Why should you seek medical help?
There are several reasons why you may want to see a pulmonologist if you have bronchitis. It is essential that those with chronic cough and congestion symptoms not ignore the fact that they might be at risk for complications such as pneumonia, which can lead to hospitalization. In this case, it’s time to call in the experts. Your pulmonary doctor will prescribe medications that will help you manage your bronchitis symptoms and make them less severe. For chronic obstructive pulmonary disease (COPD), patients should make an appointment immediately to prevent worsening conditions.
What are the treatments for bronchitis?
The first step is to determine the underlying cause of bronchitis bacterial infection, virus, allergy, and treat that condition accordingly. Treatment options vary depending on the severity of the disease: mild (coughing up occasional phlegm), moderate (usual cough with sputum; frequent bronchial spasms), or severe (recurring fever; productive cough).
Other treatments include cough suppressants if you have persistent coughing spells, which can lead to pneumonia in some cases; over-the-counter expectorant medicines may help ease a dry hacking cough with phlegm production but do not cure chronic bronchitis; steroids are sometimes prescribed by doctors for worsening symptoms when an infection has triggered extra inflammation.
You might also need tonsillectomy surgery in severe cases of chronic infection like tonsillitis to prevent the reoccurrence of throat swelling. Additionally, If you are immunocompromised, talk to your doctor about whether taking an antiviral medication like acyclovir can help reduce viral load and limit potential complications of this illness, such as pneumonia.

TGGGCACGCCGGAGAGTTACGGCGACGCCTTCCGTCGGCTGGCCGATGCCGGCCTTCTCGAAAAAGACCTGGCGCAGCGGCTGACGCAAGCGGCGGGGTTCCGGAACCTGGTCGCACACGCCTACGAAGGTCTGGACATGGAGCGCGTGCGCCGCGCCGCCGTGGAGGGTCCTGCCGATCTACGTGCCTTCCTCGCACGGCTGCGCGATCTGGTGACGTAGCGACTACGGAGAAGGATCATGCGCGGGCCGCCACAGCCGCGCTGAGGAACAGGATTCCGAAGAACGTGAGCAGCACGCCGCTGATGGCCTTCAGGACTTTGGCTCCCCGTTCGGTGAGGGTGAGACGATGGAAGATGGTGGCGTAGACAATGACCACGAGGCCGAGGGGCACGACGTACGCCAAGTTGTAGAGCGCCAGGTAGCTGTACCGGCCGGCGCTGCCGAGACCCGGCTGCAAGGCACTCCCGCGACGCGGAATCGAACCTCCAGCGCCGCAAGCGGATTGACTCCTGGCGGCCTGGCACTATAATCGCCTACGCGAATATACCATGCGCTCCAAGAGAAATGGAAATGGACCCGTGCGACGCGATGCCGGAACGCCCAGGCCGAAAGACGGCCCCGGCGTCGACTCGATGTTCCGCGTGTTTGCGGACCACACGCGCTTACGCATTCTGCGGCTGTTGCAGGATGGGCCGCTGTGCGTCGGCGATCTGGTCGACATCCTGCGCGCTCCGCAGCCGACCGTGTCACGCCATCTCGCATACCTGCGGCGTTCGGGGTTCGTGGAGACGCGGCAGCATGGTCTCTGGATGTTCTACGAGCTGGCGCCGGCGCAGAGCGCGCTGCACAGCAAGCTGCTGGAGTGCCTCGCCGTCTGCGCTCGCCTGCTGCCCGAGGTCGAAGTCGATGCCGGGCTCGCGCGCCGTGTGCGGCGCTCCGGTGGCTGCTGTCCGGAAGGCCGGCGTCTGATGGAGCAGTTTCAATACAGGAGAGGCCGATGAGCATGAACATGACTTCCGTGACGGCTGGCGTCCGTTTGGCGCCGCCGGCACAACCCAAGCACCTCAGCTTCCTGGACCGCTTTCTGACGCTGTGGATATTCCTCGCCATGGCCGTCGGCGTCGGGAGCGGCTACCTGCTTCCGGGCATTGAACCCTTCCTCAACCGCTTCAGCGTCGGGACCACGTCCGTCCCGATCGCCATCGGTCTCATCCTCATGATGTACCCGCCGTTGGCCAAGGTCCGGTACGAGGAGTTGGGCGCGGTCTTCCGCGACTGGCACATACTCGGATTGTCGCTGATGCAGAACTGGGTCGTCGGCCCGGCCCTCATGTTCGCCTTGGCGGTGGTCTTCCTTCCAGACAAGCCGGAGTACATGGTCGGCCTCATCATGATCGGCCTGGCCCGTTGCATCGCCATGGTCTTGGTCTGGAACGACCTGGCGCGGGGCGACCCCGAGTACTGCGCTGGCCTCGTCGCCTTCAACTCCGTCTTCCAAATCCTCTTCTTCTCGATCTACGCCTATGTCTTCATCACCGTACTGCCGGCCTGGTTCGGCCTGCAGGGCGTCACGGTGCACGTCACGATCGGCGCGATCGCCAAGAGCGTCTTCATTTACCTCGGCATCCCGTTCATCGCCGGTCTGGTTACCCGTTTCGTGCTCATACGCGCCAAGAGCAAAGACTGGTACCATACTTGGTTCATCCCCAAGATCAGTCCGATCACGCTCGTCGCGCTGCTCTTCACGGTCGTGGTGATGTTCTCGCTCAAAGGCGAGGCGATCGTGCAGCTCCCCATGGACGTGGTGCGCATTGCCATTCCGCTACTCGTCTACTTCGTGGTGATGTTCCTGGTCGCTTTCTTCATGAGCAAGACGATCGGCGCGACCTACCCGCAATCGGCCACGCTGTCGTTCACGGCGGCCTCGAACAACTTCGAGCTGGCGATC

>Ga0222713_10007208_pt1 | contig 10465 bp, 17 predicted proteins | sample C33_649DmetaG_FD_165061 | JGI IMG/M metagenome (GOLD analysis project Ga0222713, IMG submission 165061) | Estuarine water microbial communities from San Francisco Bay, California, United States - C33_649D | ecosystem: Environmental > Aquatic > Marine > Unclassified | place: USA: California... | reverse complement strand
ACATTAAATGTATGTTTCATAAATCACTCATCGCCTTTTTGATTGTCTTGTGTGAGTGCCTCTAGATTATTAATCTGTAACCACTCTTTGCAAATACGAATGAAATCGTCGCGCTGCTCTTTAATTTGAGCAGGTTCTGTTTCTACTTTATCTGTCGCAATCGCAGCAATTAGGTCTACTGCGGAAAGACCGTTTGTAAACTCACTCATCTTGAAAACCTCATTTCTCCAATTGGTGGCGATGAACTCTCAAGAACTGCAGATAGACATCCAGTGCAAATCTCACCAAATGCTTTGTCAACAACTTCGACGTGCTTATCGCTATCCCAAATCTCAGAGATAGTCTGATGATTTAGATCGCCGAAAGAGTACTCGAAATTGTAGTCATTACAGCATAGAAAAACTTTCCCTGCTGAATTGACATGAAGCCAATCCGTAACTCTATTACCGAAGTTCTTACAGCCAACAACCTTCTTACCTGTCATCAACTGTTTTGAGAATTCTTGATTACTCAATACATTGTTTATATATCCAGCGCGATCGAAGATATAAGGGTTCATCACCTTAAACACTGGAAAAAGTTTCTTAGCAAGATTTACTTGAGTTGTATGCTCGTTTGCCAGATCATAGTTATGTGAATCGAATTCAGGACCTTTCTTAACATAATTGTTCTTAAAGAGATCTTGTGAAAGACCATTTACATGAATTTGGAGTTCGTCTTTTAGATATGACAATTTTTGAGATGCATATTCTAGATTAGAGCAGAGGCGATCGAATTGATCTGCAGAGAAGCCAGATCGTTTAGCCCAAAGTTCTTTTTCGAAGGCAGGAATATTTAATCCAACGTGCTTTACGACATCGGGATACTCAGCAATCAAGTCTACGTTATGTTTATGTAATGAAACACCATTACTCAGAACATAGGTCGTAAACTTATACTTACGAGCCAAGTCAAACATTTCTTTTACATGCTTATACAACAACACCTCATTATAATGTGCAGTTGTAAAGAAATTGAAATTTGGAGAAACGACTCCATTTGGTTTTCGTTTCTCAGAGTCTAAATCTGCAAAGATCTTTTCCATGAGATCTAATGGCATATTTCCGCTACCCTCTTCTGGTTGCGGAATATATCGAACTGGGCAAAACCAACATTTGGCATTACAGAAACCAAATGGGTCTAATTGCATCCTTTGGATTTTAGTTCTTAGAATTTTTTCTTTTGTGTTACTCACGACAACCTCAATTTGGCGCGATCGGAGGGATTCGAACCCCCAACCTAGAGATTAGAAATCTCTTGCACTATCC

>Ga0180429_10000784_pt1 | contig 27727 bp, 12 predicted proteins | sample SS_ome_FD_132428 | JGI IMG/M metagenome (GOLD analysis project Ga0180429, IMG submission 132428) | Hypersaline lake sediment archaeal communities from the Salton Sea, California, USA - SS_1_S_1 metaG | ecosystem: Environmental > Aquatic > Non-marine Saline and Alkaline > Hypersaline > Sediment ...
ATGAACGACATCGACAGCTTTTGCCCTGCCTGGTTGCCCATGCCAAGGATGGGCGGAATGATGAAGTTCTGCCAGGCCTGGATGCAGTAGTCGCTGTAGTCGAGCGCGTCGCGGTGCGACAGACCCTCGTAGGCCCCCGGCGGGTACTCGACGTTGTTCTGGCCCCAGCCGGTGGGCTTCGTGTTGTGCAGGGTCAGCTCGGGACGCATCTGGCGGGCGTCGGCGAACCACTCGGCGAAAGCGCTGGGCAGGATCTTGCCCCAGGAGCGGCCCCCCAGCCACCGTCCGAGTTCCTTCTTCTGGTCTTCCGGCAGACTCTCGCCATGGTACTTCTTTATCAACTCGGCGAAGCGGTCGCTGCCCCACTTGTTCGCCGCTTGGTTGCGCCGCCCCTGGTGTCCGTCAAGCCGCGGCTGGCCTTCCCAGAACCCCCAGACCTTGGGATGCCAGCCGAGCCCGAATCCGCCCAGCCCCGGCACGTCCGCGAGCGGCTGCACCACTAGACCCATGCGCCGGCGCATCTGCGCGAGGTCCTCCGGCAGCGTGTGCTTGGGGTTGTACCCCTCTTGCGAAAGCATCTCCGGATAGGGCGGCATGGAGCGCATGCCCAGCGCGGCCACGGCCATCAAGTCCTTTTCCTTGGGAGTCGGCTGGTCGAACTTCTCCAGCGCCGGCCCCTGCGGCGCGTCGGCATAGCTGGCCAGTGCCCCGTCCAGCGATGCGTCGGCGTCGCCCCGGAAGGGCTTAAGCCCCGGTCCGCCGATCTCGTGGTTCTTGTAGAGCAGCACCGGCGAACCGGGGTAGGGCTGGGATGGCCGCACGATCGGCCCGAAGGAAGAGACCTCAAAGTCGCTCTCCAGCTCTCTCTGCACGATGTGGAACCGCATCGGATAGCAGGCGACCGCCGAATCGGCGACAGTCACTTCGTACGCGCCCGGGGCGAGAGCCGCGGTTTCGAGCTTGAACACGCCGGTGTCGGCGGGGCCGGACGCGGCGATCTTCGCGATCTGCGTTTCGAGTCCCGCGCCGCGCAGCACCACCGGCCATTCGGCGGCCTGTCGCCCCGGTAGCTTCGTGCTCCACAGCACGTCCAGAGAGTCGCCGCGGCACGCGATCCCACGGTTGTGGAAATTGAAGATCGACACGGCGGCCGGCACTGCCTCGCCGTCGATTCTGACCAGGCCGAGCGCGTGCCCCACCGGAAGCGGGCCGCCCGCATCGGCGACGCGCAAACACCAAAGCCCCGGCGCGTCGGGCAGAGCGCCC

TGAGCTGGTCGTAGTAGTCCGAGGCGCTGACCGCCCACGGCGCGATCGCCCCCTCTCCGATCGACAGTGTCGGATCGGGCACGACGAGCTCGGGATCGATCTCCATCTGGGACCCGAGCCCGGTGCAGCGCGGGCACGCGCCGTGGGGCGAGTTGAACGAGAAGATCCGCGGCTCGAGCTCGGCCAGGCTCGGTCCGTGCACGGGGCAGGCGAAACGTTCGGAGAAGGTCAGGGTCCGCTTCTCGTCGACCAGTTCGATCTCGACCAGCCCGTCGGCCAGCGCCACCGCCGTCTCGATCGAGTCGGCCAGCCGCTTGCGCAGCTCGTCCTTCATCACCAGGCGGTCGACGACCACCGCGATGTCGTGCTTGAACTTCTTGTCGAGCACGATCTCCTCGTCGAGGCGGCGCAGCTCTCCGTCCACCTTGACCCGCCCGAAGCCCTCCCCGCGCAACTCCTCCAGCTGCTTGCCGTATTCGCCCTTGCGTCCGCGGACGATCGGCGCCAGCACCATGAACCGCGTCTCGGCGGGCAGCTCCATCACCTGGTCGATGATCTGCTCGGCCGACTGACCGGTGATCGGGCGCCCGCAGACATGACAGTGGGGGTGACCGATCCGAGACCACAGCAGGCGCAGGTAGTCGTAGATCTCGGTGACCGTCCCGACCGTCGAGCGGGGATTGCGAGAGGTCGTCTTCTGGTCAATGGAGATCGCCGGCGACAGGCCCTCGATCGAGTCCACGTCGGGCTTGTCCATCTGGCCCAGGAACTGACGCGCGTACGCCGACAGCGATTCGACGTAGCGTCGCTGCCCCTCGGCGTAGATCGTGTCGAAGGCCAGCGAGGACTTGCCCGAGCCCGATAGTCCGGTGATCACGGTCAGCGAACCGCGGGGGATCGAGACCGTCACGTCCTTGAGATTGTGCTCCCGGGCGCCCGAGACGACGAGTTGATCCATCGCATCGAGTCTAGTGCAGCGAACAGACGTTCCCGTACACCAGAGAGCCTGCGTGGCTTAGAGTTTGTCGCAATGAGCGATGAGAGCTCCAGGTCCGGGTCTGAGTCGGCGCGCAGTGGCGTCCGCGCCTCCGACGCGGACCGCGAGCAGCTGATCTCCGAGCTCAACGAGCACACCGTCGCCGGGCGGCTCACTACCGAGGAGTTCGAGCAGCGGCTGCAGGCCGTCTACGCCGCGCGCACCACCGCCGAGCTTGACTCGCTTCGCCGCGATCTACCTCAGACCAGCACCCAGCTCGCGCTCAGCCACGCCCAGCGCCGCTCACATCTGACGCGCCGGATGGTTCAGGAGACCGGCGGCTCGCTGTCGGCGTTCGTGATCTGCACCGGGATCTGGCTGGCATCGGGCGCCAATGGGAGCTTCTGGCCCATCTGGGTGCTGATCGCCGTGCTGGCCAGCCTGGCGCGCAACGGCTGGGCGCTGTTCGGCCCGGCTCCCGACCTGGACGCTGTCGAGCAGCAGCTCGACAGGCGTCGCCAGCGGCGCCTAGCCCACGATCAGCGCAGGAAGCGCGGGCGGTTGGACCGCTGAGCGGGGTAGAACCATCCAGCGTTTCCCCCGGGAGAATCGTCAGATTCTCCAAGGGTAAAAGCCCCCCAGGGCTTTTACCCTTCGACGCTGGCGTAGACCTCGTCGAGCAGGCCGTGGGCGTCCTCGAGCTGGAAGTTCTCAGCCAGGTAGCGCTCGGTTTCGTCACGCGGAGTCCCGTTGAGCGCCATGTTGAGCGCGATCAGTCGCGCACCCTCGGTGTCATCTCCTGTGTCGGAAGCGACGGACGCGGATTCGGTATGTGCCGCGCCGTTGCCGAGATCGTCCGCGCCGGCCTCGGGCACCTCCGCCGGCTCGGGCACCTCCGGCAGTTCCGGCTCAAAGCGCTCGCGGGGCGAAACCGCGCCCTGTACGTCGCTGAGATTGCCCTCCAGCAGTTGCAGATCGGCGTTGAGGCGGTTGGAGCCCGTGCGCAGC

Your pulmonologist may also prescribe an antibiotic such as amoxicillin in combination with other drugs like clarithromycin if a virus causes your condition with the hope that it will stop future infections from developing. It’s important to note that pregnant patients should not take this antibiotic because it can lead to adverse pregnancy outcomes, including congenital disabilities and miscarriage.
The best way to treat any bronchitis is by ensuring that your immune defenses are strong through proper nutrition. Eat protein and fresh fruits, vegetables & raw nuts, exercise (30 mins every day), and sleep at least eight hours per night.
How to prevent bronchitis?
It is vital to prevent bronchitis because it can be caused by several factors such as viral infections, environmental irritants like smoke, and chemicals. In order to protect against these causes, it is essential that you reduce the risk of getting ill in general, which means not being around anyone with an infectious illness, stay away from any sources of pollution or chemical exposure (i.e., smoking), wear face masks when there are high levels of contaminants in the air, make sure your home has good ventilation if applicable so pollutants aren’t trapped indoors, get plenty of exercises outdoors but avoid exercising outside on days where ozone levels are highest due to smog buildup or during times when vehicle emissions will affect outdoor air quality, etc., drink lots of fluids including water, and eat a healthy diet.
Pulmonologists in Flemington, New Jersey
Hunterdon Pulmonary & Sleep Associates has extensive experience in diagnosing and treating various types of bronchitis-causing ailments. Our renowned pulmonologist will work with you to develop a personalized treatment plan. Please schedule an appointment today to speak with one of our professionals.